At first light I shuffled into the kitchen to make coffee. A saucepan sat on the stove. So, while reaching for the old-school Melitta pour-over carafe, I jerked the saucepan off the unlit burner. Cold water splashed onto my face and drenched the front of my t-shirt.
“Who put water in this pan!”
The words burst from my mouth in an unintelligible jumble. My wife Joy rushed into the kitchen expecting a third-degree burn or a kitchen fire. Instead, she found me standing in a shallow puddle holding a coffee pot in one hand and a saucepan in the other. Water dripped steadily from my beard to the linoleum at my feet.
She managed to stifle a laugh. For a microsecond.
I would like to say that Joy’s laughter showed me what a “Modern Family” episode this was. But the truth is less flattering. I grew indignant.
Somebody had to be at fault for how ridiculous I looked and felt. That’s right, I’m a blamer. Or, more accurately, I’m a recovering blamer.
To take a page from Brene Brown’s script, blame is a strategy for offloading our pain or shock or frustration. That is not to say that it’s an especially effective strategy. Blame may temporarily divert our attention from our predicament, but it does nothing to improve it. Moreover, it short circuits empathy. When we blame other people, we put a distance between them and us.
The story I shared about myself and the stories that Brene uses to illustrate her point revolve around embarrassing or shame-inducing events that happen to us personally. I’ve noticed that people use blame in another way as well.
Many of us blame other people for their own cruel, trying, or heartbreaking circumstances. The poor are lazy. Addicts are weak. Lung cancer sufferers smoked for years. Diabetics who have lost their sight or their limbs lack dietary self-control.
Under the guise of holding people accountable for their own actions, we turn to fault-finding. Blaming others for their own misery mutes empathy. And so, we fail to recognize the suffering of others as a holy call to compassionate action.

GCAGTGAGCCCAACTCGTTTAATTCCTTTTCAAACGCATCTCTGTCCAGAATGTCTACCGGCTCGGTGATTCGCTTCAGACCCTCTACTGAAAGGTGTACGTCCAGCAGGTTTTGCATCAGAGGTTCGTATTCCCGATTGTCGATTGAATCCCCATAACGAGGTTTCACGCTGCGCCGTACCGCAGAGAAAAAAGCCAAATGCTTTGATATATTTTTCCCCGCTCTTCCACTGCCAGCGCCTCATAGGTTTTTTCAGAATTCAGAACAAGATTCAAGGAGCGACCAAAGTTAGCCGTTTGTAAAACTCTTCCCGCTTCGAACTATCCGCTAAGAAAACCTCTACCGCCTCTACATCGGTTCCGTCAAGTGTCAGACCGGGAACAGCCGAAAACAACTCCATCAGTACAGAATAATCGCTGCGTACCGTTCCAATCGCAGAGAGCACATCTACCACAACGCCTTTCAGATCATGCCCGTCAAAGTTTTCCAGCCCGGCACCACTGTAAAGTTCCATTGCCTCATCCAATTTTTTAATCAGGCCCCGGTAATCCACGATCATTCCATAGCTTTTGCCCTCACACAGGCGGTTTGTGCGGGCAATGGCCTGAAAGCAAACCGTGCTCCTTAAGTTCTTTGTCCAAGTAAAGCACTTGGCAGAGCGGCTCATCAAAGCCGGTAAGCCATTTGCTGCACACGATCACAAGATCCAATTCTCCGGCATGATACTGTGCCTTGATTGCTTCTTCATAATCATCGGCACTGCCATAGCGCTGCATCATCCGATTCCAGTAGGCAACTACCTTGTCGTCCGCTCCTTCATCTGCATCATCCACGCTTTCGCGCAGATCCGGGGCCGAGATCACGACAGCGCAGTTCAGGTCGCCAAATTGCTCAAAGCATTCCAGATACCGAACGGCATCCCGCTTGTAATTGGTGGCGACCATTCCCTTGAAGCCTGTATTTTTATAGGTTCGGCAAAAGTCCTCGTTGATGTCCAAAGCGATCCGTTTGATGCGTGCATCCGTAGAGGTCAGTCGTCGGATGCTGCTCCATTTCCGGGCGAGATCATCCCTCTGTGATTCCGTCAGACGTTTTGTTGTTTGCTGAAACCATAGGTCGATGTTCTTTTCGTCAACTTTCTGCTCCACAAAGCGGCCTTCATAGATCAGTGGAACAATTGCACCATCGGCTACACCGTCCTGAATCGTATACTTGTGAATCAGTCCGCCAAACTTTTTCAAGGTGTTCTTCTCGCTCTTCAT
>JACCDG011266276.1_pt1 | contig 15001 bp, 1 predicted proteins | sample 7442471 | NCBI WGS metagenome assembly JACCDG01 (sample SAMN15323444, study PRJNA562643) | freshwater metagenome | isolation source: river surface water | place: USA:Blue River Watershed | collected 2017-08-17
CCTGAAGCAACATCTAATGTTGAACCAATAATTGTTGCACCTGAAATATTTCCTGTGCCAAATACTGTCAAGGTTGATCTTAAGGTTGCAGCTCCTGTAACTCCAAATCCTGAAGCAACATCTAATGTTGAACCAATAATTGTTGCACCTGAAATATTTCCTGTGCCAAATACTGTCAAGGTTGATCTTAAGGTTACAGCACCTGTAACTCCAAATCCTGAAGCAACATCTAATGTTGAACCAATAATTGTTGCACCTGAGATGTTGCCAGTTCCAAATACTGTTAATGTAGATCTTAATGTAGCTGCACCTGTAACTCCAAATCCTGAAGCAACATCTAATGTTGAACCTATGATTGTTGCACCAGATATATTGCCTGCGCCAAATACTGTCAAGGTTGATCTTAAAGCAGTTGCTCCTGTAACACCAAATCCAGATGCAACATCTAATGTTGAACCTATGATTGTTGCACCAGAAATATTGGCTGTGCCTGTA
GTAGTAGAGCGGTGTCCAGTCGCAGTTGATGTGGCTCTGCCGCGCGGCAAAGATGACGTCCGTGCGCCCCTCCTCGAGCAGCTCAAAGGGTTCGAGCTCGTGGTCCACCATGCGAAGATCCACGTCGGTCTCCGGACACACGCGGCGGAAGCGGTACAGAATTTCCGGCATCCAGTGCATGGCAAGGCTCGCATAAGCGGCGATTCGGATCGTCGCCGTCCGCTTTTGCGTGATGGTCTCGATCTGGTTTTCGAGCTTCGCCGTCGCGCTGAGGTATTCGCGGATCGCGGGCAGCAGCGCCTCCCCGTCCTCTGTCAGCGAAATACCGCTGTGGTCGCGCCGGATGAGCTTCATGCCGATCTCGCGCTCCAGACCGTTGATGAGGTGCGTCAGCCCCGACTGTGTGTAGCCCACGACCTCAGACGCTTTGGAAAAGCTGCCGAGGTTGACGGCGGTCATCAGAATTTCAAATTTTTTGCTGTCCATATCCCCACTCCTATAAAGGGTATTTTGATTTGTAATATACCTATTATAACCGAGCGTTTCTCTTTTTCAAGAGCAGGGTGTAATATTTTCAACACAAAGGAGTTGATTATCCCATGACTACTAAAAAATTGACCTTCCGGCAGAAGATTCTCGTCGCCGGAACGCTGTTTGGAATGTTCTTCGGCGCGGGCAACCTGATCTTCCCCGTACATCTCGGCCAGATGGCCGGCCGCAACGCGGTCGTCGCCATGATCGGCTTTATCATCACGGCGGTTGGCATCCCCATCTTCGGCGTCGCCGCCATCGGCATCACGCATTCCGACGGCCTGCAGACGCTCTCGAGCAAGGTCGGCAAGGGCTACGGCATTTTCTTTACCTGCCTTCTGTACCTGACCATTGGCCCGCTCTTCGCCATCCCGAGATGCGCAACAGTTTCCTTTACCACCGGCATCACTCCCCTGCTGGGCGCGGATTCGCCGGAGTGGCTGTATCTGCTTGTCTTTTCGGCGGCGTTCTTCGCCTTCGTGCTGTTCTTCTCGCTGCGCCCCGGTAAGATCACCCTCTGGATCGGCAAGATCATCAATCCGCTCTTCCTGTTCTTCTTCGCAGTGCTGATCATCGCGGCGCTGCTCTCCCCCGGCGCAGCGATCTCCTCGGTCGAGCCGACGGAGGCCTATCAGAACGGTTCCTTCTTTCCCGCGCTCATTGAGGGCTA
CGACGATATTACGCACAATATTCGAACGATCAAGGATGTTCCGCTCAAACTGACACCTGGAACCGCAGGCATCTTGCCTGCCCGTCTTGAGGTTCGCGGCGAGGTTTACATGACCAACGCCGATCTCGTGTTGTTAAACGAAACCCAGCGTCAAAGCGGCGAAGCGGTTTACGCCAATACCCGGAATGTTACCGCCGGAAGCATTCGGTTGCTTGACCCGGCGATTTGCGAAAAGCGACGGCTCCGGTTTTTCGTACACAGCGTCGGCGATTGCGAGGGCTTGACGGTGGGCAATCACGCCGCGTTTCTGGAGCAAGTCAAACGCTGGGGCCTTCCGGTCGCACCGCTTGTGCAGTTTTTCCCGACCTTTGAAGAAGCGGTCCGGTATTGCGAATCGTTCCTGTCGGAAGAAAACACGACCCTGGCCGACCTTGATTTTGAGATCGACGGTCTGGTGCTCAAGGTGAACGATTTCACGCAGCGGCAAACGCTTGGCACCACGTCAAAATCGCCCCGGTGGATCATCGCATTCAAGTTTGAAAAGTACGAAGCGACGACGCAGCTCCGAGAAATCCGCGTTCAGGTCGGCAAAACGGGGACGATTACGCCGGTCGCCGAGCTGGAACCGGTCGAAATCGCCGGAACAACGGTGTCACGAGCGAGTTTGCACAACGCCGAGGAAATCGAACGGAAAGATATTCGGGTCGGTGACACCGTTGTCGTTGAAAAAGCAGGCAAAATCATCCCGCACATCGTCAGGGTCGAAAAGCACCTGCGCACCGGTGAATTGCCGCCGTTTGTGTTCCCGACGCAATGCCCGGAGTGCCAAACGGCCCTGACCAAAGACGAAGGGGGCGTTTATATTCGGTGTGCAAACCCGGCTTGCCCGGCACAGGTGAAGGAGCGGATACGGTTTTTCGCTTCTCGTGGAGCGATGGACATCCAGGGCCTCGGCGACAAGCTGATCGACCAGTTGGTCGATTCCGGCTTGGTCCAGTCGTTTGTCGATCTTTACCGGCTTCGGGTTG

After all, it’s their own fault. Right?
Jesus teaches us that blamers are blinded by asking the wrong question. Blamers want to know, well, who is to blame. Find the one at fault and the case is closed. You’re off the hook. By contrast, following Jesus involves asking something like this: What role can we play in making this shattered situation whole?
Take for instance the episode in John’s Gospel about a man born blind. (John 9:1-41) The disciples ask: “Rabbi, who sinned, this man or his parents, that he was born blind?”
In other words, who gets the blame for this?
Jesus says, “Neither this man nor his parents sinned; he was born blind so that God’s works might be revealed in him. We must work the works of him who sent me while it is day.”
Some readers jump to the mistaken conclusion that God made the man congenitally blind so that Jesus could pull off a spiffy miracle. Nothing could be further from the truth.
The disciples have asked the wrong question about the man’s sightlessness. Jesus teaches them to approach the heartaches and injustices and calamities of the world by asking: What will God do about this… through us.
Millions of people are sick and hungry, homeless and lonely. Families struggle to nurture and educate handicapped children and to care for elderly parents in declining health. Addiction rates are climbing, and there is a depressing increase in the number of deaths by drug overdose. These very human needs are our call to action.
This is by no means to say that we are to play the part of saviors to helpless victims. On the contrary, Jesus teaches his followers to respect the freedom, dignity, and ability of every human being.
Older models for responding to human need emphasized giving handouts to the “less fortunate.” A benefactor condescends to a recipient. This approach promotes dependent behaviors that perpetuate an underclass and hints at a moral gap between the privileged and those in need.
By contrast, Jesus reaches out to an equal. Consider how he heals the blind man. Jesus spits on the ground and makes a mud paste to apply to the man’s eyes. Jesus literally and figuratively gets his hands dirty with another person’s life. He touches a stranger that many—not just the disciples—assume to be at fault for his own handicap.
Crucially, Jesus invites the man to cooperate in his own healing. He tells the man, “Go, wash in the pool of Siloam.” At no point does Jesus treat the man as a problem to be fixed or an object to be manipulated. Instead, he befriends a stranger and they work together to bring sight to his eyes.
As it turns out, Jesus is far less interested in how we got to where we are than in where we can go from here. When Jesus meets the leprous and the hungry, the lame and the deranged, the hemorrhaging and even the dead, he heals. He loves too urgently to waste time on assigning blame. And he urges us to love with the same urgency.